The other day, I used my World’s First Digital Finger to tap the “Reply” button to an instant message from my best friend. I have about 10 000 friends, actually, but only around 1 273 qualify for “best” status. This one was complaining about the weather. “When it rains, it pours,” he said. I replied, “I like that – I go out in it, because to feel – to really feel – is a rare thing, these days.” Of course, when I go out to really feel the rain, I’m wearing my Polar Perfect Protection jacket, but I manage to really feel wet, all the same. My best friend – sorry, I can’t remember his name just now – was worried about global warming. “Everything in its own time,” I told him. “Don’t like the weather? Wait a while.” He wasn’t real happy with that answer. “My world class weather station software tells me that the times, they are a-changin'” was his quip.”The more things change, the more they stay the same,” I replied.
Here’s the latest update on “Probing Our Future,” the current research project conducted by The Transformation Society with the collaboration and support of Adobe Technical Communication:
Our Guest Blog Post, “Blazing the Future TechComm Trail” by Ray Gallon and Neus Lorenzo is on line at TechComm Central by Adobe. It provides a first reflection on the other activities in the project, “not to research new technologies, tools, or delivery channels, but to understand how the evolution and ongoing use of these things affects our practice, our needs, and the needs of our users, so we can better understand our path.”
Storify transcript from the live Twitter chat on October 6, 2016
Earlier post on this blog about the project
Watch for our white paper, coming soon.
I am a baby-boomer. There are more of us in the world than any of the rest of you generations X, Y, Z, Me, You, Millenial, whatever.
We were a progressive generation that changed the world. We created the sexual revolution, we fuelled the American Civil Rights movement, we invented rock festivals. Hell, we invented rock (actually we didn’t, it was Black blues groups in the 40’s who did that, but we take all the credit).
We created the sixties and seventies.
We had the summer of love.
We tried all kinds of soft drugs, and a few hard ones, and praised their ability to change our spiritual perspectives.
With or without drugs, we opened our minds to Asian philosophies and spiritual practices, and discovered that without them, we probably really couldn’t have quantum physics.
We discovered ecology (it was always there, just most people hadn’t noticed before)
Above all, we were free, free, free.Continue reading “Talking About My Generation”
Shortly after the Brexit vote, a French diplomat was quoted as saying,
Before, Britain had one foot in and one foot out. Now, they have one foot out and one foot in.
Ironic truth. To me, it is crystal clear that the European Union needs the UK, but not as a member – as a friend. Dear Britons, I am so glad you voted to leave – and I am also glad that you’re not going very far. You’ll still be there, just over the channel, playing in our back yard, vacationing in our sunny climes (unless that changes – global warming, you know…), and enjoying our food and wine.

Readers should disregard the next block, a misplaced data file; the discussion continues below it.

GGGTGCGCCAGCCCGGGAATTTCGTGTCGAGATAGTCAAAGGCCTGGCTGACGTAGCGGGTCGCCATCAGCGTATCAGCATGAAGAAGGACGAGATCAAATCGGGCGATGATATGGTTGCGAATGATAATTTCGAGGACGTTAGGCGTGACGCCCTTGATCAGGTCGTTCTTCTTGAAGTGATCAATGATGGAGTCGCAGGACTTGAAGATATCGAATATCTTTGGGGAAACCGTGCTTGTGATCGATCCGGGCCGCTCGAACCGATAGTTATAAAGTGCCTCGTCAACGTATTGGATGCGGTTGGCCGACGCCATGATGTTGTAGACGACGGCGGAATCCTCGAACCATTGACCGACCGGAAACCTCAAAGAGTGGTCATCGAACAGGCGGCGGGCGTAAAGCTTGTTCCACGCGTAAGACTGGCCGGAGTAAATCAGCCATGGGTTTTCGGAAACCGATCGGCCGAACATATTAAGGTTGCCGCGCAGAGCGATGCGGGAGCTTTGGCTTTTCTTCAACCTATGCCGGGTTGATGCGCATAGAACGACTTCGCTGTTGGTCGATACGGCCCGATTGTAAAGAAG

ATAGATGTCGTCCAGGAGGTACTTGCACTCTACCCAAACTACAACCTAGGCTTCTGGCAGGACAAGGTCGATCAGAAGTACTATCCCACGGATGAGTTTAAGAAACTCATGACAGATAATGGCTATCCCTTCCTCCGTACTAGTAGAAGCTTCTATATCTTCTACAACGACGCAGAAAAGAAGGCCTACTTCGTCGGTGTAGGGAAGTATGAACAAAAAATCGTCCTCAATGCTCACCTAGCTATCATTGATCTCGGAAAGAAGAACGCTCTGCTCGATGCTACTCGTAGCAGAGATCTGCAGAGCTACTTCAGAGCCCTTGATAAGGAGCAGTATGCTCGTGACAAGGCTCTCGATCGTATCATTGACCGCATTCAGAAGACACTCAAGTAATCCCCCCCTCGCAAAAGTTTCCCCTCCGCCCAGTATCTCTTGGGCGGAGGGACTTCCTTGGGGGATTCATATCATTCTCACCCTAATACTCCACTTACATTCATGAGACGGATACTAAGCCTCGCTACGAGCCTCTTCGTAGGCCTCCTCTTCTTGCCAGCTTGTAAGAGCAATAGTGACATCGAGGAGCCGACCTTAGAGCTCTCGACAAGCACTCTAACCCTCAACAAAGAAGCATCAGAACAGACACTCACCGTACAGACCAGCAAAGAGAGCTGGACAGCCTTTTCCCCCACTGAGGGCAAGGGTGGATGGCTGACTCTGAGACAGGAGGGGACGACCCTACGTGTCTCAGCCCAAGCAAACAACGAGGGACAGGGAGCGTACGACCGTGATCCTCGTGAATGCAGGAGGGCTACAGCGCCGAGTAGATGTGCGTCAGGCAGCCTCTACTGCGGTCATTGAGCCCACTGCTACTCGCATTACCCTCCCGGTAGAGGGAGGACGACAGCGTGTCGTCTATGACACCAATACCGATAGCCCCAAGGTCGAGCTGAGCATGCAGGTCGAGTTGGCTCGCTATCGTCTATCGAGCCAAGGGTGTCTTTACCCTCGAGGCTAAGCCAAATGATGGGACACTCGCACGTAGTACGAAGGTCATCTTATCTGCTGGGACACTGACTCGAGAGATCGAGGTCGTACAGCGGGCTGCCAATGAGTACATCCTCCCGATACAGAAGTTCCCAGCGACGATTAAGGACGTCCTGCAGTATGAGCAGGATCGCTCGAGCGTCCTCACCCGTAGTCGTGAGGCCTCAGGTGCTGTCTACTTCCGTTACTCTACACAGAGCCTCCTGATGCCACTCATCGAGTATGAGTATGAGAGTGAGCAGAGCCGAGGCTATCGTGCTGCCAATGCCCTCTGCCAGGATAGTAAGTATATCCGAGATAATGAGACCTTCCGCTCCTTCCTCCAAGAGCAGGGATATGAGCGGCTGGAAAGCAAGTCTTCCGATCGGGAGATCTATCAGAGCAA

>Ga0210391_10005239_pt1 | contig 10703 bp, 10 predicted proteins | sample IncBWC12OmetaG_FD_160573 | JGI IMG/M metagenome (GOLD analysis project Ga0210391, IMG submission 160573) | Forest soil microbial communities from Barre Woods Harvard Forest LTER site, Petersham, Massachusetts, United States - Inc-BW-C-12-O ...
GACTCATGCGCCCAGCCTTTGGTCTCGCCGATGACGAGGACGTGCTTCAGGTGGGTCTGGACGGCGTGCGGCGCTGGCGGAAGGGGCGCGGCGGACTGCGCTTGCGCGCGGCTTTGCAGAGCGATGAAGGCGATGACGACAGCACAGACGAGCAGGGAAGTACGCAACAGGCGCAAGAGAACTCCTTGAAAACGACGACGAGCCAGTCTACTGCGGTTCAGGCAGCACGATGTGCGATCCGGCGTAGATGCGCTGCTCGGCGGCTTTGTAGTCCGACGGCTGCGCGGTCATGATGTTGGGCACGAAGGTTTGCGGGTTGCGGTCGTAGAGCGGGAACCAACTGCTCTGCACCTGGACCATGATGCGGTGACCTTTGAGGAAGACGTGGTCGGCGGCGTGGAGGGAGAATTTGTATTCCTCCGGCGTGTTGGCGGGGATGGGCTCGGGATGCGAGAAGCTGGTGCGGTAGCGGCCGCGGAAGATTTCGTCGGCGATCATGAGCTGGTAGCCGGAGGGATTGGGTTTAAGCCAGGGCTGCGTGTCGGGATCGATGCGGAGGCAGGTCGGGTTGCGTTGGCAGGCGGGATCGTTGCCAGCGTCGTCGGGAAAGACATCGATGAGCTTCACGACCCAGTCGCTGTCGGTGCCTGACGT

Not only that, you’ll still be trading with us, fighting by our side – at least some of the time, and probably even welcoming Polish plumbers.
News flash: The very day of this writing, former president of the European Commission José Manuel Barroso announced that he has been hired by the banking firm, Goldman Sachs, in a “non-executive advisory role.” Goldman Sachs was the bank that advised former Greek governments how to paper over their excessive debt, and then speculated on that same debt. José Manuel Barroso was EU commission president at the time. You can understand why the average European citizen doesn’t like the EU when news of this sort comes out just after the Brexit vote.
Oh, yes – Barosso’s main job will be to mitigate the impact of Brexit – hah!
Note: This is not part 2 of Brexit, as I promised – that will come soon. I think this is needed first. Warning: it’s very long, this post is – but read it anyway.
In the flurry of post-Brexit hand wringing, I think there is an important point to be made, and the leaders of Europe aren’t going to make it, so I will (never say I don’t have hubris…).
Yes, I accuse each and every European government, regardless of its political colour, of deliberately fomenting hate for the European Union among its nationals. Most European newspapers and magazines also bear responsibility for this.
Michel Rocard is dead. It will be a long time before any political figure appears, in France
or anywhere else, that has his rigorous intellect, his ethical position, or his clarity of vision.
He saw the need for France to disengage from its colonial holdings well before anyone else.
He was a true believer in the possibility of government by the voice of the people, with social justice – in short, a social democrat in the true sense of the term, not the way it’s been mangled by ideologues of all sort.
He was a true lover of Europe – a Europe of federated nations, working collectively for the common good – not just economically, but politically and socially as well. Not managed by technocrats, but by European citizens who felt themselves to be European citizens.
He saw, back in 2014, that the UK had done a lot of damage to the EU and needed to get out – about which more in my next post.
He was a staunch defender of open source software.
As prime minister, he passed the minimum revenue allocation for all French residents.
He believed that good decision making requires reflection, that you have to take the time to accomplish that.
He believed you need to be practical, and deal with reality as it is, in order to make life better, without losing an idealistic vision of how that might be.
He shall be sorely missed, even by people who don’t even know his name.